Getting It Done
In the business world, when a staff manager from corporate visits the field to suggest changes that he won’t be held accountable for, the field line managers typically nod, smile, and humor the corporate representative until they leave. When it comes to delivering disaster aid, U.S. and Australia military personnel simply go about their business flying helicopters to far flung villages round the clock while U.N. high commissioners work on their travel plans. No need to even nod and smile.
From the National Business Review:
“As news media are increasingly dominated by footage of US, Australian and regional military forces actually delivering aid to stricken survivors of the Boxing Day tsunami, UN officials are carping about housing in major cities far removed from the front lines and passing around elaborate business cards.”
“. . . detailed daily reports of activity in the affected regions also reveals that UN officials are working hard at planning to work -- and estimating the need for work -- rather than actually delivering aid on the ground. . . And their number one concern, even before phones, fax and copy machines? Arranging for the hotel to provide 24 hr catering service. ”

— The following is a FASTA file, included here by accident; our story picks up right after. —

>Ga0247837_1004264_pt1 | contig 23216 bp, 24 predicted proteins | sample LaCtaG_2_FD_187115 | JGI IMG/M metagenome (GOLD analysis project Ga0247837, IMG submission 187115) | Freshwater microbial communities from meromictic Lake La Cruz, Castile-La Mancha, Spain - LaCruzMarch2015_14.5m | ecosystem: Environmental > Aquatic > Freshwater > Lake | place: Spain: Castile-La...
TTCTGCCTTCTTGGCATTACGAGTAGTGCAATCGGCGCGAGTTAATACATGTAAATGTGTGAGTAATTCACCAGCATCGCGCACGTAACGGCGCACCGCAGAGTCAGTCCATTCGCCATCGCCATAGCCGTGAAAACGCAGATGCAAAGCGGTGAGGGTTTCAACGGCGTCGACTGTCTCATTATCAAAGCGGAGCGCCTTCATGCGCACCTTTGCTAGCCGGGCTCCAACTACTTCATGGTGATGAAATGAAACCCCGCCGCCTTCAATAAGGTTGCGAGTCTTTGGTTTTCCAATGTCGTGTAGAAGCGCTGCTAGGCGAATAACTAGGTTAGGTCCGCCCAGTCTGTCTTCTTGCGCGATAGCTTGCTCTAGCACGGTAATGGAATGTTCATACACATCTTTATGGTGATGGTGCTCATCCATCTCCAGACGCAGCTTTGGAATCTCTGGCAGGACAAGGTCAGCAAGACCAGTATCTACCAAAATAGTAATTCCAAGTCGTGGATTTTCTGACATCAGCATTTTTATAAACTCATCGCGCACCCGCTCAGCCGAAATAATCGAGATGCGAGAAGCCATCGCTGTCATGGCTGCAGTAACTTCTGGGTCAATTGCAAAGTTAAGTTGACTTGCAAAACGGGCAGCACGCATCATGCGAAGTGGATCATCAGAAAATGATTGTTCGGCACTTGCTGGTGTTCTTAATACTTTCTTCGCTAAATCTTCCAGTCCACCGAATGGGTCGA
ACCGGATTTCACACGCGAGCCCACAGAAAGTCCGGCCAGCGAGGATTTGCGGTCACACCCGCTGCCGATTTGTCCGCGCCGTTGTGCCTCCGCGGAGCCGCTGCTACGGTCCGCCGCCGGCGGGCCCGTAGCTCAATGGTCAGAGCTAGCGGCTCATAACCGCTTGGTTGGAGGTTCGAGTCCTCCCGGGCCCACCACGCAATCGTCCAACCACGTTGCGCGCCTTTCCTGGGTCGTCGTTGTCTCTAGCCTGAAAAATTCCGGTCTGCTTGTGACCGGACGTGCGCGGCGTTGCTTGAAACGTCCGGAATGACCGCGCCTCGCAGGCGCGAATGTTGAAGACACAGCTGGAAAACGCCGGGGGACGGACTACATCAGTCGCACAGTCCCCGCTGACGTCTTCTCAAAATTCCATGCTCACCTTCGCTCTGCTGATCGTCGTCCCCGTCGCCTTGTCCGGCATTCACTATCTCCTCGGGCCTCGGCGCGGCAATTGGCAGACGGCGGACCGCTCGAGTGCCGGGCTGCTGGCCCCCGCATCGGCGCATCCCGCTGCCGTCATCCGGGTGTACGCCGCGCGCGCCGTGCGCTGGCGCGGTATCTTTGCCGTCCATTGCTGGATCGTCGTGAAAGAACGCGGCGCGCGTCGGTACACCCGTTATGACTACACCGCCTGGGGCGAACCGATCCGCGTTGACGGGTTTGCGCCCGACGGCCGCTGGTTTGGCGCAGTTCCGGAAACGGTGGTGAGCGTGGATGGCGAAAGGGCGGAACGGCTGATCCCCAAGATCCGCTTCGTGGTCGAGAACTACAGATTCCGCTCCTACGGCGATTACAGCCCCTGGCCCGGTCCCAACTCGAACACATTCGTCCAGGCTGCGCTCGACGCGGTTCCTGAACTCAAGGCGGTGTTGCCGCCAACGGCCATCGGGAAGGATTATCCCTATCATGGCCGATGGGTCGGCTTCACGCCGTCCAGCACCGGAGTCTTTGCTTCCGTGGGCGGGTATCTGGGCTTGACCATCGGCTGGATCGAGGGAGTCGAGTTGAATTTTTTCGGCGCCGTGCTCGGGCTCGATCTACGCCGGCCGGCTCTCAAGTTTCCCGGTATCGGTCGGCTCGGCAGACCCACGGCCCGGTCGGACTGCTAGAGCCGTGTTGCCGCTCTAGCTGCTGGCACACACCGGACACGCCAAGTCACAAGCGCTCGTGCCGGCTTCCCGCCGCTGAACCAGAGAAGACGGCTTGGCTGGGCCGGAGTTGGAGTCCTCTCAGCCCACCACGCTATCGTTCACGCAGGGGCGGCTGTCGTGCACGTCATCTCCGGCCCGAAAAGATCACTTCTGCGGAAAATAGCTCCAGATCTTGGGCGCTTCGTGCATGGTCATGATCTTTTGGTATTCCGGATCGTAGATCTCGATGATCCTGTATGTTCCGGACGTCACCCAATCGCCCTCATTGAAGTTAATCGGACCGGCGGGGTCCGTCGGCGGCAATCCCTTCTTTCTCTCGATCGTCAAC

And this gem from Diplomad:
"this (most recent U.N.) assessment team will coordinate all the other assessment teams." In addition, the UN will set up a "Civil-Military Coordination Office to coordinate all military assistance because the military do not have experience in disaster relief "
Planning and coordinating for activities that are already getting done. That's what unaccountable managers without line authority do while the field focuses on execution. The U.N. has a role to play, it's just not in jobs that require results, quickly. Or results, slowly.